Keys to a successful point-to-point run:
- Plan in advance and invite friends to join you
- Pack bagels, fruit, water, and Gatorade for a tailgate celebration after your run
- Park your car near your finishing point
- Have a friend meet you at your car to drive you to your starting point
- Thank your friend profusely for getting up and driving you
- Stop and deposit water, Gatorade, and fuel along the way (mark with your name)
- Carry a phone in case of an emergency
- Be prepared with fun stories to share with your friends
One of the Cruisers most memorable long runs was in September 2010. We met at 6 AM at the W&OD Trail parking lot near where we planned to finish, ready to be driven to the trail’s end in Purcellville for the start of our point-to-point run back to our cars.
By the time we got to Purcellville, a gorgeous sunrise greeted us for the start of our point-to-point run.
After making sure we had everything we needed out of our friends’ cars, we were off!
During this particular time, the W&OD Trail was undergoing some repairs and improvements. On a previous run we’d discovered that the detour involved running some horrible hills in a nearby neighborhood so we chose to ignore the detour sign. We knew the trail had been paved and was safe to run on, so we decided to be rule breakers!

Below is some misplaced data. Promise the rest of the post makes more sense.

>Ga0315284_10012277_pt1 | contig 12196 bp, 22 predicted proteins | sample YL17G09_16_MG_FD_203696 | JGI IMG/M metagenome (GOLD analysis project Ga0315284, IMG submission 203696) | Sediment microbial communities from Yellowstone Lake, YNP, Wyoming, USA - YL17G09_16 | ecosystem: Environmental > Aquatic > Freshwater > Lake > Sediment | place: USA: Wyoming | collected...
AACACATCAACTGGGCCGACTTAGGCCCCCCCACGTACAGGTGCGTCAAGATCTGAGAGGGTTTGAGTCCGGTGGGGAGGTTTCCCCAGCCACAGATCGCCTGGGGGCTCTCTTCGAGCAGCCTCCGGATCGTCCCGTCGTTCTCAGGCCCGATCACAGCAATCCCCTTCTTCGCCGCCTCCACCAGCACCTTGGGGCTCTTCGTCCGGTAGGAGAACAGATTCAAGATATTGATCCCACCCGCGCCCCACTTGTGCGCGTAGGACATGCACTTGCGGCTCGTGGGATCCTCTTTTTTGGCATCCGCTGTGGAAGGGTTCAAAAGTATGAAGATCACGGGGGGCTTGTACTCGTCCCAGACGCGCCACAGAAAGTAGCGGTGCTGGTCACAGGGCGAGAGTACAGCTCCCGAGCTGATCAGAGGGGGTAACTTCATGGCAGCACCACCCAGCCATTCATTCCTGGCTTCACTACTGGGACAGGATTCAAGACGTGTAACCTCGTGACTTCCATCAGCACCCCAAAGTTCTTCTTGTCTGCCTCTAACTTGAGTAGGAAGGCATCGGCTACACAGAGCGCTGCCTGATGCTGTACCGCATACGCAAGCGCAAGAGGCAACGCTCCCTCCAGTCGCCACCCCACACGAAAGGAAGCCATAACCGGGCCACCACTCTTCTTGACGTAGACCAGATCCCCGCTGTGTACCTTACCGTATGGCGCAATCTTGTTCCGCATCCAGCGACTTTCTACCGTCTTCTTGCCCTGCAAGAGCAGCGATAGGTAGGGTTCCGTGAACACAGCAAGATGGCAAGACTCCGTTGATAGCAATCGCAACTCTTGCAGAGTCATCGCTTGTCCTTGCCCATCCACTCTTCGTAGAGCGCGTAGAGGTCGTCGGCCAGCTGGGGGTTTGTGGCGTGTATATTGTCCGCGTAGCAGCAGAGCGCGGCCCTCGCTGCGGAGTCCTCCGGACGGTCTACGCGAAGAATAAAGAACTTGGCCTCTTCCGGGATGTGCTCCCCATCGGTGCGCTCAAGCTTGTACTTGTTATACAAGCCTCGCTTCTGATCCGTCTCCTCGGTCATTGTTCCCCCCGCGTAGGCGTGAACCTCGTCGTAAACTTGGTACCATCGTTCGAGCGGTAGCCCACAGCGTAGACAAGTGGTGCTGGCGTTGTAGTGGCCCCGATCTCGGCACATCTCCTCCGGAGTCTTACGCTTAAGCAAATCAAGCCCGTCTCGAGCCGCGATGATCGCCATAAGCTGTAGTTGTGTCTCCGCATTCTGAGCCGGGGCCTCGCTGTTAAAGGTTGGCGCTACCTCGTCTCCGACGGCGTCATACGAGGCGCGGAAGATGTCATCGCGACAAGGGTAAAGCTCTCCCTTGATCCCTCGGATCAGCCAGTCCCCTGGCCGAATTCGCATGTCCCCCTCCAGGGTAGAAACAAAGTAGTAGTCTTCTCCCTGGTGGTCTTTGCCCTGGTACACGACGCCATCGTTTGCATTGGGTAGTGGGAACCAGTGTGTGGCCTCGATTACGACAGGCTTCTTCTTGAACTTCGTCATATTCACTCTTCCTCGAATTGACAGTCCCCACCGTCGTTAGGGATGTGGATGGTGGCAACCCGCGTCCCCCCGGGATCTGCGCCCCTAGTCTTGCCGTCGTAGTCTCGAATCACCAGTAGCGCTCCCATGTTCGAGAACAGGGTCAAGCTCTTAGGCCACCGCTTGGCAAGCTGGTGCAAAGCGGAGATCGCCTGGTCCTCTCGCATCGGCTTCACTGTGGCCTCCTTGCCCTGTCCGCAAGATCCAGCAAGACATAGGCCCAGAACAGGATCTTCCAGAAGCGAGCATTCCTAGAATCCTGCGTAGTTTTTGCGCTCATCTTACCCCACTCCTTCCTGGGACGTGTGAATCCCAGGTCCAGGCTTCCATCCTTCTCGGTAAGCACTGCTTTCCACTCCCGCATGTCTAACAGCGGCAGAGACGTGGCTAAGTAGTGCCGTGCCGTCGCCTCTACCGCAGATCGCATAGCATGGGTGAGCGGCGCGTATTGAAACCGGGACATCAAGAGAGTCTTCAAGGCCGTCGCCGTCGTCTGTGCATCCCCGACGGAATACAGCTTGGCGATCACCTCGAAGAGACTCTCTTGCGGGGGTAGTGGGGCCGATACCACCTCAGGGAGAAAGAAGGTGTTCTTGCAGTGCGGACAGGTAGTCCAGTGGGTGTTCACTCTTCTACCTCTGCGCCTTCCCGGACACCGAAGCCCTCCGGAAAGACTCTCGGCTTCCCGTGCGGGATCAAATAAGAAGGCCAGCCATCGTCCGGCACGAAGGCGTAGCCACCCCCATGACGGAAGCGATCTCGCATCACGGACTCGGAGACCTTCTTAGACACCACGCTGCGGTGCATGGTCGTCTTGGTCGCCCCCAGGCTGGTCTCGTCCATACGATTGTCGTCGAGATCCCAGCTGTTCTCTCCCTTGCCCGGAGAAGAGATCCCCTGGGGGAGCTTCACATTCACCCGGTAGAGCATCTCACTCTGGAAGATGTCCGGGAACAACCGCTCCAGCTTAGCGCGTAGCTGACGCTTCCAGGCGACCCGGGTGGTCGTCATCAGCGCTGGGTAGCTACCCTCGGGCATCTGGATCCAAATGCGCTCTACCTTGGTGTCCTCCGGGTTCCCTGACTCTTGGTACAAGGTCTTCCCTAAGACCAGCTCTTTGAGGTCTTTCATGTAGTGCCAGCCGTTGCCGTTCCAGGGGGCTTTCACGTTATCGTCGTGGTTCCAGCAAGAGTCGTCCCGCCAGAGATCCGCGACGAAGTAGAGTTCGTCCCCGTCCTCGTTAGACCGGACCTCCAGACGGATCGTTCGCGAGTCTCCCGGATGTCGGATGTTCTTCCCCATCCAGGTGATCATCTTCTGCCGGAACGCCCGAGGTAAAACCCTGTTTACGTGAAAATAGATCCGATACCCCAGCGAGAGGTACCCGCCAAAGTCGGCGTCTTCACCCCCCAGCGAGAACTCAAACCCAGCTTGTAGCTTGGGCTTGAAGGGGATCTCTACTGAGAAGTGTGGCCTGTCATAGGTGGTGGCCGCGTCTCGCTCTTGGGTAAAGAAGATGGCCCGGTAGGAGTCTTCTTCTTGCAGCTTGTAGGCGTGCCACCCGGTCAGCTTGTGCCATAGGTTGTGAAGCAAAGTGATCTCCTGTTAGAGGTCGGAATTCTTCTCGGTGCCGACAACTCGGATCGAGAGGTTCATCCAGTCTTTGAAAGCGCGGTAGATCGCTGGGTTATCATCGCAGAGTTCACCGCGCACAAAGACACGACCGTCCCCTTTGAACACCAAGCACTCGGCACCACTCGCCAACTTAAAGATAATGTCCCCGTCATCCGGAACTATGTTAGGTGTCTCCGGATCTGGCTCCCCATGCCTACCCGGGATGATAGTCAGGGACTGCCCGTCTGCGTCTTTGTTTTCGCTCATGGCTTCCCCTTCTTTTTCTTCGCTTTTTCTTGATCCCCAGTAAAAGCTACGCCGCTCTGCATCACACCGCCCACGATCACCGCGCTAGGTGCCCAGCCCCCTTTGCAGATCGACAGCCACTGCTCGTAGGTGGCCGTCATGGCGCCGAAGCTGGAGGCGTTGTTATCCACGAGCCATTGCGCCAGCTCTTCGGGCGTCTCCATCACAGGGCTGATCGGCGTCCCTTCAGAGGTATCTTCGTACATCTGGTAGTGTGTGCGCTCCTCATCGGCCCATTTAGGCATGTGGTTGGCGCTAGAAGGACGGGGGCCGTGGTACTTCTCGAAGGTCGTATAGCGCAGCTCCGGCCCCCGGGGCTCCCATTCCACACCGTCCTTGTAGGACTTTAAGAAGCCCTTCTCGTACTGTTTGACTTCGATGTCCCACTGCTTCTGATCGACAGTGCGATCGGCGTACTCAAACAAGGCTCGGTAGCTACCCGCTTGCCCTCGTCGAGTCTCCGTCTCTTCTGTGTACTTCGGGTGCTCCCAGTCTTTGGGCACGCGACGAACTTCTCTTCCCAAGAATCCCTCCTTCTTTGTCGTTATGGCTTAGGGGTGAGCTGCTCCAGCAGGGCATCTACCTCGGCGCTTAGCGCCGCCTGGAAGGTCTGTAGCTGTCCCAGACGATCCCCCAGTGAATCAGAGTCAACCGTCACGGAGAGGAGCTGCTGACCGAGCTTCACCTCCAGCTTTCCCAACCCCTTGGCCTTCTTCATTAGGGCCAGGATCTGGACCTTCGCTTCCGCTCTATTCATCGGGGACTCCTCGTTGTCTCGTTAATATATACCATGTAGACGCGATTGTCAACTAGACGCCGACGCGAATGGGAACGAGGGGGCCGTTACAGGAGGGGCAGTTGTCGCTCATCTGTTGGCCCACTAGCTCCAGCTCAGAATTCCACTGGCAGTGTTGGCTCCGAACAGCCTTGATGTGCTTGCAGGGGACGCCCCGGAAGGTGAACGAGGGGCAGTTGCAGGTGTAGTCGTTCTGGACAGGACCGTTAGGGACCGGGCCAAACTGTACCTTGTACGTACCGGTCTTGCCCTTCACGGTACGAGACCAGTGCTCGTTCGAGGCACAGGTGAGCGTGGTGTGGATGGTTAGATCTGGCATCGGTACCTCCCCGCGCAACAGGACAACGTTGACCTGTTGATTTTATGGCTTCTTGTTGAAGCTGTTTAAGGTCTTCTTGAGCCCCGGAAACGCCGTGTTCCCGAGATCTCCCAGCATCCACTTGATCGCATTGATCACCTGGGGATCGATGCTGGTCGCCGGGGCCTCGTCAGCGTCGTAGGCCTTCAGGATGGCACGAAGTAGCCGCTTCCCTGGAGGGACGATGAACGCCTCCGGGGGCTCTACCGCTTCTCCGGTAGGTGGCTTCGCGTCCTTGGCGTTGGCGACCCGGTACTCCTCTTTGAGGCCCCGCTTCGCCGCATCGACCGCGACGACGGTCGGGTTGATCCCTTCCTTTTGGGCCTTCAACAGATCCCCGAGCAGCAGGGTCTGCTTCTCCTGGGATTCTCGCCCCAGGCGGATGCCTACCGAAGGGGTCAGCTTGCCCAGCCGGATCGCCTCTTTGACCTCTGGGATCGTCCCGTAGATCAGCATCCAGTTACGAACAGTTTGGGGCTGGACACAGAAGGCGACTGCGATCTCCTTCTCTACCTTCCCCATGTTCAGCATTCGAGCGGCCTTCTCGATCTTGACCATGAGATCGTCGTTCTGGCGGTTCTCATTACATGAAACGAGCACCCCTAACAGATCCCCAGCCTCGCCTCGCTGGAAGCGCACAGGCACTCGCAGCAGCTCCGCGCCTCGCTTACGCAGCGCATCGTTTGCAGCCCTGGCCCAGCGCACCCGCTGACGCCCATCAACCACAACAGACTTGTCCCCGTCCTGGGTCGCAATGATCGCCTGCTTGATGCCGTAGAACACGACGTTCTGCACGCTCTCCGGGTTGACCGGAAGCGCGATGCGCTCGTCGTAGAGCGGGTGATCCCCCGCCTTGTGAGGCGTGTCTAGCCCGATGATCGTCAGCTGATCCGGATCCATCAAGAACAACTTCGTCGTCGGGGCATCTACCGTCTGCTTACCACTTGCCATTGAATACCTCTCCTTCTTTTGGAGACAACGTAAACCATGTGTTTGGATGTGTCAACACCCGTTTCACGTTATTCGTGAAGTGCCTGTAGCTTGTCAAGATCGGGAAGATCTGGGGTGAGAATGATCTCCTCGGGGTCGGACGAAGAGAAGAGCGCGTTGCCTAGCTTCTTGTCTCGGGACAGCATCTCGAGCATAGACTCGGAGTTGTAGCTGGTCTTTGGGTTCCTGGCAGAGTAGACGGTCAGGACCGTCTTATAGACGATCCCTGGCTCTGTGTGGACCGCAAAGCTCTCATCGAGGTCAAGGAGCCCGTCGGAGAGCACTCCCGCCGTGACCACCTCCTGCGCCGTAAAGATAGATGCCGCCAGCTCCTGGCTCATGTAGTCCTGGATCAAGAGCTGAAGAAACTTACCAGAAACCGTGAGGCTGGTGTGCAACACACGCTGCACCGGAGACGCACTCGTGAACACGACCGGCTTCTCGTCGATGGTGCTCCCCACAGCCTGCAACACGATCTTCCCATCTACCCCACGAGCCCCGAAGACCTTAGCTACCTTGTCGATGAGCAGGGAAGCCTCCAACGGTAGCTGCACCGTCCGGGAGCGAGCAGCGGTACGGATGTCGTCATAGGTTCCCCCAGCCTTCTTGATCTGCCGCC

Half-way into our run and we were still going strong.
Jerome started with us, but since he was running a shorter distance that day, he had Gatorade and water refills waiting for us about twelve miles into our run.
A tailgate party of bagels, fruit, and orange juice was waiting for us once we returned to the parking lot at the end of our 22-mile run. Unfortunately I don’t have a picture from that day, but do have this one from the end of our 24-mile point-to-point run a year earlier.
No mater where you happen to be, you can complete your long run as long as you have the motivation and space to do so. My friend Beth completed a 20-mile long run on the track of a ship in the Mediterranean once, and I’ve run several 18 to 22-milers on a treadmill during a particularly snowy winter.
Bill and I are lucky that we have each other, so even when we’re at the beach, we have a training partner. During this particular run, we were scheduled for twenty miles, and guess what – we did it! We drove north to False Cape State Park, and did a lot of exploring of the Virginia/North Carolina beaches during our run. We even stopped long enough to let a Park Ranger show us tracks in the sand where a sea turtle had come ashore the night before to lay her eggs!
Long runs are what you make of them. They can be something that you spend your whole week dreading, our you can turn them into an adventure. I prefer an adventure!
- What has your longest training run been?
- How many miles do you usually take your longest run to?
- Do you prefer point-to-point or loop long training runs?